How To Make Ultra-Tender Wild Boar Stew

How To Make Ultra-Tender Wild Boar Stew

My grandfather was an eater of many meats – even possum — but he did not care for the texture of wild boar. His recipe for wild boar stew was simple: cook the boar with various vegetables, then “throw the meat in the garbage and keep the broth.” It is worth noting that he was not exactly the cook of the family, but the fact remains that feral pig can be quite tough if not cooked with care.

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Luckily, an immersion circulator is the most careful cooking appliance around, and you can sous vide your way to a stew that contains both rich, hearty, tender meat and a flavorful, heart-warming broth. (If seems a little warm out for stew, know that this meat, when shredded, also makes an excellent taco filling, and tacos know no season.)

Similar to our sous-vide chilli, this is an overnight project and — like most stews and sauces — this stuff gets better if you let it sit for a day after cooking is complete. That may seem like torture, but the flavour melding that happens in that bag is well worth the wait. To make it yourself, you will need:

  • 900g of wild boar stew meat, cut into cubes

  • 2 tablespoons olive oil

  • 2 small onions, cut into 1-inch pieces

  • 2 sweet Italian peppers, diced

  • 6 cloves of garlic, diced

  • 2 tablespoons tomato paste

  • 1/2 a cup of red wine

  • 2 canned chiles in adobo sauce (By that I mean two of the chiles in the can, not two cans.)

  • 1 tablespoon soy sauce

  • 5 sprigs of fresh thyme

  • 5 sprigs of fresh oregano

  • 5 sprigs of fresh marjoram

  • 1 big sprig of rosemary

  • 1 sprig of tarragon

  • 1 bay leaf

If your meat is frozen (mine was), let it thaw completely in the fridge. Season the vegetables with salt and pepper, and heat the olive oil in a large sauté pan. Cook the onions and peppers over medium-high heat until they are soft and well browned. The darker the vegetables, the more umami they will add to the dish, but be careful not to burn them. Add the garlic, and cook until it is fragrant and golden (about two minutes). Stir the tomato paste into the vegetables and cook for a couple more minutes, until the paste turns a dark brick red.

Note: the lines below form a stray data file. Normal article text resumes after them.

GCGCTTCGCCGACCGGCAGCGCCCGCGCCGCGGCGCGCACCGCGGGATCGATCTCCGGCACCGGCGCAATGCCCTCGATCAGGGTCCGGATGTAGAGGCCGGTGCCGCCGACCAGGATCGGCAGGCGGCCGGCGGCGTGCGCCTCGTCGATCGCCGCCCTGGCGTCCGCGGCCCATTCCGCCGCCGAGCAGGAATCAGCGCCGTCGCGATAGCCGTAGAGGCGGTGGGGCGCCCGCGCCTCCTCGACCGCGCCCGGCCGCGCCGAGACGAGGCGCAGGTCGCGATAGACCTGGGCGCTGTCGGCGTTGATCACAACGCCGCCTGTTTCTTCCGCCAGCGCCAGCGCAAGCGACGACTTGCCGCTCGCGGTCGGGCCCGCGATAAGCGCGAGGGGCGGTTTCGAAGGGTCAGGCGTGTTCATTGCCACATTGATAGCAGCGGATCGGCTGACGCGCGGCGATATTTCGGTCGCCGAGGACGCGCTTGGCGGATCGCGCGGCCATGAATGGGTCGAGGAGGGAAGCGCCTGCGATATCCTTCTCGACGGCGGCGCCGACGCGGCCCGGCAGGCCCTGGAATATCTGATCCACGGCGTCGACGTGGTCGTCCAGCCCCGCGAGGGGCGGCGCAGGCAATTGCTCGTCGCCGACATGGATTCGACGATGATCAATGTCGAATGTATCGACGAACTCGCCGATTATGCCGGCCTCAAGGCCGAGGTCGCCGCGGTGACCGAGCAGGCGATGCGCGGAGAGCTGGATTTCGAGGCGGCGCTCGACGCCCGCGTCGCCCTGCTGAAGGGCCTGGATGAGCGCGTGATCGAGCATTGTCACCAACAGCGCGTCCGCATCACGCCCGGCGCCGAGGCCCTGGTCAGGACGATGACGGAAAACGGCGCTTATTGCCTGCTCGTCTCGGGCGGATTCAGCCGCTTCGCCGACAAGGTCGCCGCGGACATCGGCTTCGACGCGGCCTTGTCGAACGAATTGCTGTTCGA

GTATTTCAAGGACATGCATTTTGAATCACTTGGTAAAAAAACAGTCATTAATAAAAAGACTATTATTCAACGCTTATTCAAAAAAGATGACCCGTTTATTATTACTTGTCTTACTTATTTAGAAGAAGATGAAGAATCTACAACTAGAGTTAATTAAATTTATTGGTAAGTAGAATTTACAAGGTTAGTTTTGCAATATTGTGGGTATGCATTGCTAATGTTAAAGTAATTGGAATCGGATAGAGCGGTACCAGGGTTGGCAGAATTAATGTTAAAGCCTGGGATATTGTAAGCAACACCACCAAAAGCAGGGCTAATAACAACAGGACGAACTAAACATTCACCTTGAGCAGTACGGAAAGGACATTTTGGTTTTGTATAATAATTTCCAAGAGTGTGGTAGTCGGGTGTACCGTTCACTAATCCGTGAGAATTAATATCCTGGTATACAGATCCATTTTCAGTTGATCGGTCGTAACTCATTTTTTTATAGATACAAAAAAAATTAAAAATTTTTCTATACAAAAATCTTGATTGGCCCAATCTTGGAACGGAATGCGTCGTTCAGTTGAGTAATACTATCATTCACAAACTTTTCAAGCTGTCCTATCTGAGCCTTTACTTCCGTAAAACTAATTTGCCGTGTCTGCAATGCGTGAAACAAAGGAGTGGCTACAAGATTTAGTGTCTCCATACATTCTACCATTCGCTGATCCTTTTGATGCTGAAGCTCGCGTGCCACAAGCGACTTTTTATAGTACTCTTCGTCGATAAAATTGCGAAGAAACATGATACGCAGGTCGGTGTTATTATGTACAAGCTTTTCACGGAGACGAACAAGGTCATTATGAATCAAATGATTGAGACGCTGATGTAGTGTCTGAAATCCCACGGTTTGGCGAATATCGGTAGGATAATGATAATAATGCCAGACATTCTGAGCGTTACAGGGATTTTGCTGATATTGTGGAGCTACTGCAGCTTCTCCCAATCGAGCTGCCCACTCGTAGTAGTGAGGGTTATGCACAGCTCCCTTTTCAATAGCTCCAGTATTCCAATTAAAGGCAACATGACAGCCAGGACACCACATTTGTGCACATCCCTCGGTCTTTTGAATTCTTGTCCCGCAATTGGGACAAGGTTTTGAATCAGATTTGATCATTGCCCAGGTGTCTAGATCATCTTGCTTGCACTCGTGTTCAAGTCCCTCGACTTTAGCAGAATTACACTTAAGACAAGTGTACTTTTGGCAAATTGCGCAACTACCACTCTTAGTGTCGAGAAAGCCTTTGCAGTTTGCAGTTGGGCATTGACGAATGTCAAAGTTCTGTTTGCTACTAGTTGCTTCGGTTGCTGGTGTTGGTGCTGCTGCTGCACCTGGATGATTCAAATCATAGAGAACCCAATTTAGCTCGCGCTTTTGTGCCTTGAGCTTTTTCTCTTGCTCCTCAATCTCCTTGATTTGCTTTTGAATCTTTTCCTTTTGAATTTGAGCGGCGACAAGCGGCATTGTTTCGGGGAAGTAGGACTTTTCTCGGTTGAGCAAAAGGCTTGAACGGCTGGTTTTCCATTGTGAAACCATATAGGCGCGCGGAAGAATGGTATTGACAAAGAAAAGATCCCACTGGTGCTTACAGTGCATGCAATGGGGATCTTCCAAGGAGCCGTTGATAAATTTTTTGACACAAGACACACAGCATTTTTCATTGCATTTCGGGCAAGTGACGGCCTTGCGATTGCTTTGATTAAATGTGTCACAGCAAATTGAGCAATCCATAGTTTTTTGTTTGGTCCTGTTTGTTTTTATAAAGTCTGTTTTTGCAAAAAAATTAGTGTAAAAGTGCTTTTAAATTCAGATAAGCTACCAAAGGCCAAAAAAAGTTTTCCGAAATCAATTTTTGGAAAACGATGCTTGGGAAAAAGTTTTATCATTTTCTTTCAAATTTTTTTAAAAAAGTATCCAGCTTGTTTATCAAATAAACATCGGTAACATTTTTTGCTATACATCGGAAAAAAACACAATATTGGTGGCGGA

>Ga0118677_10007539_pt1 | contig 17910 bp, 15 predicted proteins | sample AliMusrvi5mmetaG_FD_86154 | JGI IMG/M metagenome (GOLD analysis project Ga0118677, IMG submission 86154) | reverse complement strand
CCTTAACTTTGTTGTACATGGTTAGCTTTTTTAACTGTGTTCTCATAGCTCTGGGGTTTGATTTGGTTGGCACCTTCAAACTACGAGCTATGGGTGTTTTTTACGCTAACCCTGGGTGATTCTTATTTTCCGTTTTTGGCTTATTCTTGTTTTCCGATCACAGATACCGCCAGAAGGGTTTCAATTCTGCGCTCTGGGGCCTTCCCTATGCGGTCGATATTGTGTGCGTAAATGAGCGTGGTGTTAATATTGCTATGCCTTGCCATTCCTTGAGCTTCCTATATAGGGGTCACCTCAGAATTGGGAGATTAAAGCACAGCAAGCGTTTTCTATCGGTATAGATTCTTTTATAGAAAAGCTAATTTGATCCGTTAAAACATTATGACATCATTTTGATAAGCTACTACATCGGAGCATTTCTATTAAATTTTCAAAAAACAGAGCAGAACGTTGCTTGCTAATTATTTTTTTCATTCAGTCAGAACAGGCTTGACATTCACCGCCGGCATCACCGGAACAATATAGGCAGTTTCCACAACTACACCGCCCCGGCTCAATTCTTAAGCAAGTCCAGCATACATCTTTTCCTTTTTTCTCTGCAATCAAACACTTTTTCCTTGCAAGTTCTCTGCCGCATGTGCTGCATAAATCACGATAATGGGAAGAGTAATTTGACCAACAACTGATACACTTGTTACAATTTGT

Transfer the vegetables to a three-litre freezer bag, and deglaze the pan with the wine, scraping all the lovely little browned bits left behind by the veggies. Let that reduce for a couple of minutes, then pour it in the bag as well. Season the meat with salt and pepper, and add it along with all remaining ingredients to the bag. You can tie the herbs into a little bouquet garni with some twine if you like, unless you enjoy fishing out individual twigs, which is what I ended up doing, because I forgot to tie up my herbs.

Get that bag into a 60-degree sous-vide water bath, using the displacement method to remove the air and help the contents stay submerged. (You can also use a vacuum bag if you want, but I didn’t find that to be necessary with this recipe, and vacuum bags are kind of expensive.)

Let that crazy porcine hang out for between eight and 12 hours. I found the meat had just a touch more chew than I like at eight, but it was still much more tender than most other stewed meat I’ve eaten. Ten is pretty much perfect, but I slept through my alarm so didn’t take this batch out until the 12-hour mark. Luckily, that extra two hours did nothing to change the flavour or texture.

Now, you could eat this meat straight out of the bag, and it would be fine, but that’s all it would be. When I first tasted wild boar after removing it from its little hot tub, I was disappointed. It wasn’t bad, but it wasn’t as tender as I had thought it would be, and the flavour didn’t blow me away. Frankly, I wasn’t even sure it was good enough to tell you about. I chilled it in an ice bath and — somewhat morosely — put it in the fridge.

The next day, I tried it again and found (with great relief) that the period of chilly rest had greatly improved both the texture and flavour of the meat, and I happily ate it throughout the long weekend. As mentioned, the easily shredded meat doubles as a superb taco filling or rice bowl topper. Though I can’t say with 100% certainty my grandfather would have loved it, I’m pretty sure he would have. I know he would have at least enjoyed it more than possum, which only earned a “not too bad.”

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